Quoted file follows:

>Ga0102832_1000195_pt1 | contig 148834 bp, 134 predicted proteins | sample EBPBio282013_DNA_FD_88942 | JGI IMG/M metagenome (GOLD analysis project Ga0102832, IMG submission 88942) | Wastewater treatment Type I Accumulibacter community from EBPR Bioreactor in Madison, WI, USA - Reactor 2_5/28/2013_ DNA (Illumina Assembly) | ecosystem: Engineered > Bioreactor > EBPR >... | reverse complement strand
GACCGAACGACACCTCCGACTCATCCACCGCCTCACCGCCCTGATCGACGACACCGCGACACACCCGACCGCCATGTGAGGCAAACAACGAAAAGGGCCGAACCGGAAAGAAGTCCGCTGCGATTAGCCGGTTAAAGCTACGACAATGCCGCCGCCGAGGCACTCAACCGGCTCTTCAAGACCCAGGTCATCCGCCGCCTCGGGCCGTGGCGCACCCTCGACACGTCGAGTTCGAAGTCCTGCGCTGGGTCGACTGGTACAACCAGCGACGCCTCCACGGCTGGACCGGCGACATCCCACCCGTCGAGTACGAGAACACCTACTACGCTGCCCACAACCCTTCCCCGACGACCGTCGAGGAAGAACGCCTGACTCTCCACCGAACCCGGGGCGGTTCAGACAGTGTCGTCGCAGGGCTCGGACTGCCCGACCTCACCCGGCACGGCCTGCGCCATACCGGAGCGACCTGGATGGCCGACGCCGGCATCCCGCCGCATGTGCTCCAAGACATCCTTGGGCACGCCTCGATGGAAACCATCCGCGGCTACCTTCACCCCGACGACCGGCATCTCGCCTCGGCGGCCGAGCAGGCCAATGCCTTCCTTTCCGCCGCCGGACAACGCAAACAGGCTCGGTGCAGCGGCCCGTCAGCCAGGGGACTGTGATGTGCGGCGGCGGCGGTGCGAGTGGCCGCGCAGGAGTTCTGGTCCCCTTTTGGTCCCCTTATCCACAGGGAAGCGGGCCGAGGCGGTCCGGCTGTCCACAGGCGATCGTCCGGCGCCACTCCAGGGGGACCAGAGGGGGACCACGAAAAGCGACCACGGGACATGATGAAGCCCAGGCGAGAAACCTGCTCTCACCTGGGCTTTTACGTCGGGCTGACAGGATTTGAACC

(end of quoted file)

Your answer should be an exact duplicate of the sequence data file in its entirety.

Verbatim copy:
>Ga0102832_1000195_pt1 | contig 148834 bp, 134 predicted proteins | sample EBPBio282013_DNA_FD_88942 | JGI IMG/M metagenome (GOLD analysis project Ga0102832, IMG submission 88942) | Wastewater treatment Type I Accumulibacter community from EBPR Bioreactor in Madison, WI, USA - Reactor 2_5/28/2013_ DNA (Illumina Assembly) | ecosystem: Engineered > Bioreactor > EBPR >... | reverse complement strand
GACCGAACGACACCTCCGACTCATCCACCGCCTCACCGCCCTGATCGACGACACCGCGACACACCCGACCGCCATGTGAGGCAAACAACGAAAAGGGCCGAACCGGAAAGAAGTCCGCTGCGATTAGCCGGTTAAAGCTACGACAATGCCGCCGCCGAGGCACTCAACCGGCTCTTCAAGACCCAGGTCATCCGCCGCCTCGGGCCGTGGCGCACCCTCGACACGTCGAGTTCGAAGTCCTGCGCTGGGTCGACTGGTACAACCAGCGACGCCTCCACGGCTGGACCGGCGACATCCCACCCGTCGAGTACGAGAACACCTACTACGCTGCCCACAACCCTTCCCCGACGACCGTCGAGGAAGAACGCCTGACTCTCCACCGAACCCGGGGCGGTTCAGACAGTGTCGTCGCAGGGCTCGGACTGCCCGACCTCACCCGGCACGGCCTGCGCCATACCGGAGCGACCTGGATGGCCGACGCCGGCATCCCGCCGCATGTGCTCCAAGACATCCTTGGGCACGCCTCGATGGAAACCATCCGCGGCTACCTTCACCCCGACGACCGGCATCTCGCCTCGGCGGCCGAGCAGGCCAATGCCTTCCTTTCCGCCGCCGGACAACGCAAACAGGCTCGGTGCAGCGGCCCGTCAGCCAGGGGACTGTGATGTGCGGCGGCGGCGGTGCGAGTGGCCGCGCAGGAGTTCTGGTCCCCTTTTGGTCCCCTTATCCACAGGGAAGCGGGCCGAGGCGGTCCGGCTGTCCACAGGCGATCGTCCGGCGCCACTCCAGGGGGACCAGAGGGGGACCACGAAAAGCGACCACGGGACATGATGAAGCCCAGGCGAGAAACCTGCTCTCACCTGGGCTTTTACGTCGGGCTGACAGGATTTGAACC